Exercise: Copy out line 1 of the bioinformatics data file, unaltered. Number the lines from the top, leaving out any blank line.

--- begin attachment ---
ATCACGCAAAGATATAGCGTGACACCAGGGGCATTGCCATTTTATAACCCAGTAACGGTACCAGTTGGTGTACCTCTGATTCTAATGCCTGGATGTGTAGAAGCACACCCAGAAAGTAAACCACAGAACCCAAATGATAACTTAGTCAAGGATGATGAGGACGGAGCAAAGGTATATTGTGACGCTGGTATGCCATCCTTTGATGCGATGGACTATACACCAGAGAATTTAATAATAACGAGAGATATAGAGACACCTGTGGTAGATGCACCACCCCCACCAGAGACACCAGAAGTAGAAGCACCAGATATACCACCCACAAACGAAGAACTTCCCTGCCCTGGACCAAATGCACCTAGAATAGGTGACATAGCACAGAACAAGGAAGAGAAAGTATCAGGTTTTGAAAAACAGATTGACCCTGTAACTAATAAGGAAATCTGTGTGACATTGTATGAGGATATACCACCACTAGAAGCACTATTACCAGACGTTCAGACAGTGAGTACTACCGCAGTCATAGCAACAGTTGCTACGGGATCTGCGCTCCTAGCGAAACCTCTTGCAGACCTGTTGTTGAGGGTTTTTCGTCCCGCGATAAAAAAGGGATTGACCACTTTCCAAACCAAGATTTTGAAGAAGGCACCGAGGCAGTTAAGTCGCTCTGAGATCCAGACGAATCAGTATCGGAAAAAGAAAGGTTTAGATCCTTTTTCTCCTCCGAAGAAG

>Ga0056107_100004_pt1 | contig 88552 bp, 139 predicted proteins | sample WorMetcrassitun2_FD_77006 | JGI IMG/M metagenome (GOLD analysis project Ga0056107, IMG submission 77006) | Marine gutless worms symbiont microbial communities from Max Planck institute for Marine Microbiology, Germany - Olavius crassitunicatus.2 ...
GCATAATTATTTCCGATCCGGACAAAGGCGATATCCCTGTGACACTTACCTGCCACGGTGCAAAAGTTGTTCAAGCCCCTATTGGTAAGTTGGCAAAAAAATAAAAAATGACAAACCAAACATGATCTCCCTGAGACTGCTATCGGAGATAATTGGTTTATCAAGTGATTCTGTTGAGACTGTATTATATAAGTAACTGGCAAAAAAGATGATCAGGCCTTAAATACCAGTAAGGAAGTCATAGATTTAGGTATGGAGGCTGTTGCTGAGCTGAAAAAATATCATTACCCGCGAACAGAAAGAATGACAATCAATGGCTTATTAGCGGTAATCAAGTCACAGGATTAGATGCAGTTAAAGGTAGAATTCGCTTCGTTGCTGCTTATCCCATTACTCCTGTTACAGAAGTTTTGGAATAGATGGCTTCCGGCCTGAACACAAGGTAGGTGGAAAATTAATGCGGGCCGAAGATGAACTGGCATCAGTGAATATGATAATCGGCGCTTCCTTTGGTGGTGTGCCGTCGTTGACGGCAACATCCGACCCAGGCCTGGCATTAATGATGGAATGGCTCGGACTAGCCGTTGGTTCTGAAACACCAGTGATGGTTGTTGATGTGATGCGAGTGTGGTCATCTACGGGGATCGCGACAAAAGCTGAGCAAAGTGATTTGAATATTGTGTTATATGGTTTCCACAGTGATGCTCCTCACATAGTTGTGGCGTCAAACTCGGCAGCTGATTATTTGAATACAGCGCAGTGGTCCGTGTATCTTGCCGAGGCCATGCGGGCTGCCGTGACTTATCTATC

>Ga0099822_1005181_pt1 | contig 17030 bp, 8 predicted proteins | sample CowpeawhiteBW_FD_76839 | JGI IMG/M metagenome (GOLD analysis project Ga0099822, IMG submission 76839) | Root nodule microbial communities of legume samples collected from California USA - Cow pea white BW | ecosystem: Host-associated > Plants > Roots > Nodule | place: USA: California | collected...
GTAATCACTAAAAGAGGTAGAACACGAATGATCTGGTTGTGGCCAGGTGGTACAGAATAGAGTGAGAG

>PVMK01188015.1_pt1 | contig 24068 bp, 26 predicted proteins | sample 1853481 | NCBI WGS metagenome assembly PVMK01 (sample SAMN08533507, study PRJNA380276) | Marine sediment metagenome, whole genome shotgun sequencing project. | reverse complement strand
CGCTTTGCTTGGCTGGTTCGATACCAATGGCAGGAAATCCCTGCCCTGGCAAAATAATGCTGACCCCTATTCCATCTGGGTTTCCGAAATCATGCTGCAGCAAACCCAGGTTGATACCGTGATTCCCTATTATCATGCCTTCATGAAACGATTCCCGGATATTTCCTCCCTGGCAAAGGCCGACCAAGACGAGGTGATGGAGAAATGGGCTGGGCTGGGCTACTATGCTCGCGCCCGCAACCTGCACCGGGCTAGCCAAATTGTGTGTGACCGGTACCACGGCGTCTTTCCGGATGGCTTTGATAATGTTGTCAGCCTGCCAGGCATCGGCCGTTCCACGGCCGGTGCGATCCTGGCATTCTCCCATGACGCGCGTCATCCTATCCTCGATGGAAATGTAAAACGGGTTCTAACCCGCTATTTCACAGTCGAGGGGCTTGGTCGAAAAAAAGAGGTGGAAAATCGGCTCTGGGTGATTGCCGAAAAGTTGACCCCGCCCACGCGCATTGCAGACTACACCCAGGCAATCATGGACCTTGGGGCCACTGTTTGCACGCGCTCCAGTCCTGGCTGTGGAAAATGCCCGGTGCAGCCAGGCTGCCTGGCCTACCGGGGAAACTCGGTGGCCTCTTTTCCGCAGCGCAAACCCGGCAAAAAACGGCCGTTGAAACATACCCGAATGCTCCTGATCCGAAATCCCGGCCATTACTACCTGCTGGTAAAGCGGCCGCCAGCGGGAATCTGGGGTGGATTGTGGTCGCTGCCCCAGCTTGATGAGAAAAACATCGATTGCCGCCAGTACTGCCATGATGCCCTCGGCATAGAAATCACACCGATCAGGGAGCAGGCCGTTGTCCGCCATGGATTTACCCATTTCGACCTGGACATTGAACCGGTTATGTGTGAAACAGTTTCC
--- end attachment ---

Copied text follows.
ATCACGCAAAGATATAGCGTGACACCAGGGGCATTGCCATTTTATAACCCAGTAACGGTACCAGTTGGTGTACCTCTGATTCTAATGCCTGGATGTGTAGAAGCACACCCAGAAAGTAAACCACAGAACCCAAATGATAACTTAGTCAAGGATGATGAGGACGGAGCAAAGGTATATTGTGACGCTGGTATGCCATCCTTTGATGCGATGGACTATACACCAGAGAATTTAATAATAACGAGAGATATAGAGACACCTGTGGTAGATGCACCACCCCCACCAGAGACACCAGAAGTAGAAGCACCAGATATACCACCCACAAACGAAGAACTTCCCTGCCCTGGACCAAATGCACCTAGAATAGGTGACATAGCACAGAACAAGGAAGAGAAAGTATCAGGTTTTGAAAAACAGATTGACCCTGTAACTAATAAGGAAATCTGTGTGACATTGTATGAGGATATACCACCACTAGAAGCACTATTACCAGACGTTCAGACAGTGAGTACTACCGCAGTCATAGCAACAGTTGCTACGGGATCTGCGCTCCTAGCGAAACCTCTTGCAGACCTGTTGTTGAGGGTTTTTCGTCCCGCGATAAAAAAGGGATTGACCACTTTCCAAACCAAGATTTTGAAGAAGGCACCGAGGCAGTTAAGTCGCTCTGAGATCCAGACGAATCAGTATCGGAAAAAGAAAGGTTTAGATCCTTTTTCTCCTCCGAAGAAG